THE long haul up Danbury Hill, along what is now the A414, must have been exhausting in the days of horse-drawn traffic.

Ramblers can empathise with those horses, and the drivers trying to tug them up the hill.

To compensate, there are regular inns to offer refreshment to man, horse, and, these days, ravenous ramblers. The most magnificent, architecturally, is the Griffin, a timber-framed Elizabethan building which looks more like a manor house than an inn.

It’s greatest claim to historic fame is the fact the great novelist and poet Sir Walter Scott stayed there. As a young writer, he had been commissioned to complete a book called Queenhoo Hall, by a local writer who had died suddenly.

The first reference to food at the Griffin comes at this stage. Sir Walter, good Scotsman, asked for porridge for his breakfast. He was given a dusty answer: “Sir, here oats are strictly for horses.”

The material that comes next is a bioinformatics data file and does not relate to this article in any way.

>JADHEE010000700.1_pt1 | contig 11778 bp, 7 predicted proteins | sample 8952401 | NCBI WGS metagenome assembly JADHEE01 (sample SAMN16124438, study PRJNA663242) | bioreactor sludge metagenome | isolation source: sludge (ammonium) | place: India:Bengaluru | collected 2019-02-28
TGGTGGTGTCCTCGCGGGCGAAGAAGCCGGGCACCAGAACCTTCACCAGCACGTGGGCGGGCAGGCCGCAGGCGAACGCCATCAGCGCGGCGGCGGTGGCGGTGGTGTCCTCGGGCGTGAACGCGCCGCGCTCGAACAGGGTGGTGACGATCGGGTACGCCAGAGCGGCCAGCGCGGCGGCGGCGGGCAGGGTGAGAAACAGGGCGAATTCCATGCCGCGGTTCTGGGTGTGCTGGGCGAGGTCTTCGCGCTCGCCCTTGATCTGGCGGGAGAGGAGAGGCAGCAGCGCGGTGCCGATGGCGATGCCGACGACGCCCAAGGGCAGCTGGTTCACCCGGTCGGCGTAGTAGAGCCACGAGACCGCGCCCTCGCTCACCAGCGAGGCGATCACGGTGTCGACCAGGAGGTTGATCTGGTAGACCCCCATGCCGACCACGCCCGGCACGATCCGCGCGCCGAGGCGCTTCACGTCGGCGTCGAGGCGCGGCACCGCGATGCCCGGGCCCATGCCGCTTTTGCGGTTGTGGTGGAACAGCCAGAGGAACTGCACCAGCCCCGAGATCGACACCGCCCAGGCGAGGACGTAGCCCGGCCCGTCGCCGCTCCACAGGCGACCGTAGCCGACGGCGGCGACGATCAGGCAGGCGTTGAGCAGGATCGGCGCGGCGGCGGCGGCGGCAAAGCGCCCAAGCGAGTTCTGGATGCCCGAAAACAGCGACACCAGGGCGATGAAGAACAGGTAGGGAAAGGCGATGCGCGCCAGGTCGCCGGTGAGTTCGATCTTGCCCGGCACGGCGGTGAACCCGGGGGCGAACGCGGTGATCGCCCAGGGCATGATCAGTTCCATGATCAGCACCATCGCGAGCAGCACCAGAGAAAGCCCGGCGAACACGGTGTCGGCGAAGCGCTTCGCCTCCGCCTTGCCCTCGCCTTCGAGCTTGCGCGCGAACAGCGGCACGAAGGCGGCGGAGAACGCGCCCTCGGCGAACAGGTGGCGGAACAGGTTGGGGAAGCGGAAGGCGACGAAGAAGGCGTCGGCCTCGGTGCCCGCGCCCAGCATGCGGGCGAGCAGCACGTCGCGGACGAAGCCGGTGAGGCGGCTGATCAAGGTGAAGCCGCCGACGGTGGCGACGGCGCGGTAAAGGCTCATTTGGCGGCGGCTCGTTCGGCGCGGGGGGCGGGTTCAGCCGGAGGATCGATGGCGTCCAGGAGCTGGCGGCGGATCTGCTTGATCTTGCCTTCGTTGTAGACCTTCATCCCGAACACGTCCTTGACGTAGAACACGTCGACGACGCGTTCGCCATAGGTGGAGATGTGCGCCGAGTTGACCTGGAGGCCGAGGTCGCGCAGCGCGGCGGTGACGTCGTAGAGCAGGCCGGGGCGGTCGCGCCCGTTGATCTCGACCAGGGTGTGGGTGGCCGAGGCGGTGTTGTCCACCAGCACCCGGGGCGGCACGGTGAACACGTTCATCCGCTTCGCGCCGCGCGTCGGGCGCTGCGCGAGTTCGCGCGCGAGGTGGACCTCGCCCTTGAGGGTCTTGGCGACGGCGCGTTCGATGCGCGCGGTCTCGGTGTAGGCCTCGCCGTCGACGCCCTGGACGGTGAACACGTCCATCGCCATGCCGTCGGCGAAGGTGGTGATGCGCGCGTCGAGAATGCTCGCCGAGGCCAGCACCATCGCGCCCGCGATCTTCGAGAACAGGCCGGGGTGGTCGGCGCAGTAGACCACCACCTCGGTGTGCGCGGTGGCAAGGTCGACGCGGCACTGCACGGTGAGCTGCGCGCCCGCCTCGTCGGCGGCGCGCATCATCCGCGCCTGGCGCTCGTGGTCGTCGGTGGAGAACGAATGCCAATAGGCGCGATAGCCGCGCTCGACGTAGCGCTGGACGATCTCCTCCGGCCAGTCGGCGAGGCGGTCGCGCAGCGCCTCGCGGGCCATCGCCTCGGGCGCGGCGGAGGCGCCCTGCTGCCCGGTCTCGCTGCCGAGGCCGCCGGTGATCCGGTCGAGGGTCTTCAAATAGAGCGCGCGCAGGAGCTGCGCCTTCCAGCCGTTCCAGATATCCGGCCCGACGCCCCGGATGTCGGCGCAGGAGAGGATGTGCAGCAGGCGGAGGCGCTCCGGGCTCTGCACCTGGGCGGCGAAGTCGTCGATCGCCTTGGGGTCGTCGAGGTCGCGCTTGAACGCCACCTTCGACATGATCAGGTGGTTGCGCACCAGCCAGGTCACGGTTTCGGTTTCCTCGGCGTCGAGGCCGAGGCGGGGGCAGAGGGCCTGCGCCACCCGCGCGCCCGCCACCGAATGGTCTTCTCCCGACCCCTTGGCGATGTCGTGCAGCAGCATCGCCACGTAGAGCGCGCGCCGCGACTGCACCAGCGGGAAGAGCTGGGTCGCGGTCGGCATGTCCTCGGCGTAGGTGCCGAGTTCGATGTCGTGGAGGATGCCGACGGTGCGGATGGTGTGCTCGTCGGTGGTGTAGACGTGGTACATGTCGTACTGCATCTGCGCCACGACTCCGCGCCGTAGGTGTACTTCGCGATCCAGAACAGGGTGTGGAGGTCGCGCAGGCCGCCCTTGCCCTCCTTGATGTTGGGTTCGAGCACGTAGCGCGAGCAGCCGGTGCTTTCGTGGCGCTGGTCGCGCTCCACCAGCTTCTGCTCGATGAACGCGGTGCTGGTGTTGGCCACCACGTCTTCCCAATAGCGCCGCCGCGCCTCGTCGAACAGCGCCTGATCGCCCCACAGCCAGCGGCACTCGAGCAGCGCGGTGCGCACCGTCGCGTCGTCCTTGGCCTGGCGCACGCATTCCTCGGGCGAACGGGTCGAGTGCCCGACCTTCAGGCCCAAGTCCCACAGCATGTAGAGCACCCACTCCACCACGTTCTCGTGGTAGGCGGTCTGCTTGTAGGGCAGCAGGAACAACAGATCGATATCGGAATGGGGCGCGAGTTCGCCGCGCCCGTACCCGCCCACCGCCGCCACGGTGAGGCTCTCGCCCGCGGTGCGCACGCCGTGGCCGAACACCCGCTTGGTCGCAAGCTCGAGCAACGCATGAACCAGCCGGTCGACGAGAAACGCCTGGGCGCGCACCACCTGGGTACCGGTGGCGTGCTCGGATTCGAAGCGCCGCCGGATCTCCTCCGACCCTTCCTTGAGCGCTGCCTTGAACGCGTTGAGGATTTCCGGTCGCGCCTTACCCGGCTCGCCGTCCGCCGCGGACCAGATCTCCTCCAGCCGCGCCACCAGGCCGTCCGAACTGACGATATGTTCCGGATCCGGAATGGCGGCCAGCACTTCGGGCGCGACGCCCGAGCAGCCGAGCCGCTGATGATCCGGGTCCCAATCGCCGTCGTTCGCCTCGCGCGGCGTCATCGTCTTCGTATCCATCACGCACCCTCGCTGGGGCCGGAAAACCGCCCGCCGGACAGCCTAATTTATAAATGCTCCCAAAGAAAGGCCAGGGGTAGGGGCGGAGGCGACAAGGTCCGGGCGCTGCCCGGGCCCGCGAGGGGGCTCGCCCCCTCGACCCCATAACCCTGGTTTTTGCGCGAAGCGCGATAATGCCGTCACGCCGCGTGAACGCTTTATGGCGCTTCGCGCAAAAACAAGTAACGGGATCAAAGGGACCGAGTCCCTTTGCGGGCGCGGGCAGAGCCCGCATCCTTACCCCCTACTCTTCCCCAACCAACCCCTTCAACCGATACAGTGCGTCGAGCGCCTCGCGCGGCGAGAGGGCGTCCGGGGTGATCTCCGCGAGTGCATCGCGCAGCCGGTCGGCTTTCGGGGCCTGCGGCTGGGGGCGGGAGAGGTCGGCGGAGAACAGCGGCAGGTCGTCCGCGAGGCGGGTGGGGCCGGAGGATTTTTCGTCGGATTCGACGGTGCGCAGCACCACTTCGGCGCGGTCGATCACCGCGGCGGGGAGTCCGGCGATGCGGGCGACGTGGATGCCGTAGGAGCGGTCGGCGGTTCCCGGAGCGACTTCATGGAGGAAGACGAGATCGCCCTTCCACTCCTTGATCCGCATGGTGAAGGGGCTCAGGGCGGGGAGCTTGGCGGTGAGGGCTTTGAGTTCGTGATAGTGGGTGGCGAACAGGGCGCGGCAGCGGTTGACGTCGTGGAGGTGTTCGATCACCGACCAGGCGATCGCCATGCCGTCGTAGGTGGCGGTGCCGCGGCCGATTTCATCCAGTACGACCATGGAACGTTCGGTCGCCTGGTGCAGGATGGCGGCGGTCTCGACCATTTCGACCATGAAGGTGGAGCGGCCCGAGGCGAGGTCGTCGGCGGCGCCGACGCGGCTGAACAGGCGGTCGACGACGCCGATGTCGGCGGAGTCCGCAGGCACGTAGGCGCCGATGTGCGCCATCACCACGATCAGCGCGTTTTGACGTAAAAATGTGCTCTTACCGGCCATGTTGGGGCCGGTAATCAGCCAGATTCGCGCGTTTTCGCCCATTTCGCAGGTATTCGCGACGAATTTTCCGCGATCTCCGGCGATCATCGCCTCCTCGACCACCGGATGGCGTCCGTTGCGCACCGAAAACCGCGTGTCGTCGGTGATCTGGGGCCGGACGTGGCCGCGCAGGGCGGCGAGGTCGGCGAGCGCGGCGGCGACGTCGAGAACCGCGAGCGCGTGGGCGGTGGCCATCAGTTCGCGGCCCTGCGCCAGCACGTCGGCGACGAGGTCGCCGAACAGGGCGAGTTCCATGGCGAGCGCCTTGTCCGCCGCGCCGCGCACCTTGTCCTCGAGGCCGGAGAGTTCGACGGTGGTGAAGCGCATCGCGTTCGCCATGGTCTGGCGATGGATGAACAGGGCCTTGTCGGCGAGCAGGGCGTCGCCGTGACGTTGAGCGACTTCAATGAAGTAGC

Until recently, the Griffin was a traditional village boozer, and something of an antiques emporium, full of old tables and chairs. Now the furniture is modern and the food ambitious.

The Griffin is very much a gastro pub. Even if you only want a pint and a packet of crisps, it is worth reading the menu. Feast your eyes, for instance, on “duck egg and chunky chips, rabbit and hazelnut terrine, Sicilian artichoke pizza,” or “goat’s cheese and herb mousse.”

One small mystery remains. For hundreds of years, the pub was known as the Griffin’s Head. At some stage, it lost the most important part of its anatomy.

What happened to the Griffin’s Head? Given the scale and ambition of the pub’s menu, it probably ended up as a chef’s dish of the day, served with a white truffle dressing.